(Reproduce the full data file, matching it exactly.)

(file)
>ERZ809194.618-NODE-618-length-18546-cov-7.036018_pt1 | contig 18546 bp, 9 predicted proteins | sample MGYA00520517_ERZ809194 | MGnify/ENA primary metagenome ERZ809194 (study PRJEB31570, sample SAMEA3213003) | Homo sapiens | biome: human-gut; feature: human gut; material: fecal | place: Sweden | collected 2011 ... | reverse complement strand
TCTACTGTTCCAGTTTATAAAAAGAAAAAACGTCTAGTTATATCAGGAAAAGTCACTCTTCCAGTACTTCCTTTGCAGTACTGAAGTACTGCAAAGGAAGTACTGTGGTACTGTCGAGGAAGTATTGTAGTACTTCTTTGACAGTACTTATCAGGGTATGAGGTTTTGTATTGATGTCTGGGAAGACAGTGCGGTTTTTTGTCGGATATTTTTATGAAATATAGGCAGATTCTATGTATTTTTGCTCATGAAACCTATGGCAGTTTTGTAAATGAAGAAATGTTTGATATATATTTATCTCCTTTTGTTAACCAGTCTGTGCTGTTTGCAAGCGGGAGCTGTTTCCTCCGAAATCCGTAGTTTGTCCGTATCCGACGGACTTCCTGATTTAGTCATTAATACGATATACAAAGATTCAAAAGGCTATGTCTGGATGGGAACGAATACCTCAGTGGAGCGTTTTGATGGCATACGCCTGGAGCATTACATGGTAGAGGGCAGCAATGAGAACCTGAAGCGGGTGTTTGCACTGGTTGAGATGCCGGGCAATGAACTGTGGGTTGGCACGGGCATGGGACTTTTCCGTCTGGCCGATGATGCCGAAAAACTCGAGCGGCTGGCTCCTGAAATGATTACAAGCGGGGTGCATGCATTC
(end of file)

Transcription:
>ERZ809194.618-NODE-618-length-18546-cov-7.036018_pt1 | contig 18546 bp, 9 predicted proteins | sample MGYA00520517_ERZ809194 | MGnify/ENA primary metagenome ERZ809194 (study PRJEB31570, sample SAMEA3213003) | Homo sapiens | biome: human-gut; feature: human gut; material: fecal | place: Sweden | collected 2011 ... | reverse complement strand
TCTACTGTTCCAGTTTATAAAAAGAAAAAACGTCTAGTTATATCAGGAAAAGTCACTCTTCCAGTACTTCCTTTGCAGTACTGAAGTACTGCAAAGGAAGTACTGTGGTACTGTCGAGGAAGTATTGTAGTACTTCTTTGACAGTACTTATCAGGGTATGAGGTTTTGTATTGATGTCTGGGAAGACAGTGCGGTTTTTTGTCGGATATTTTTATGAAATATAGGCAGATTCTATGTATTTTTGCTCATGAAACCTATGGCAGTTTTGTAAATGAAGAAATGTTTGATATATATTTATCTCCTTTTGTTAACCAGTCTGTGCTGTTTGCAAGCGGGAGCTGTTTCCTCCGAAATCCGTAGTTTGTCCGTATCCGACGGACTTCCTGATTTAGTCATTAATACGATATACAAAGATTCAAAAGGCTATGTCTGGATGGGAACGAATACCTCAGTGGAGCGTTTTGATGGCATACGCCTGGAGCATTACATGGTAGAGGGCAGCAATGAGAACCTGAAGCGGGTGTTTGCACTGGTTGAGATGCCGGGCAATGAACTGTGGGTTGGCACGGGCATGGGACTTTTCCGTCTGGCCGATGATGCCGAAAAACTCGAGCGGCTGGCTCCTGAAATGATTACAAGCGGGGTGCATGCATTC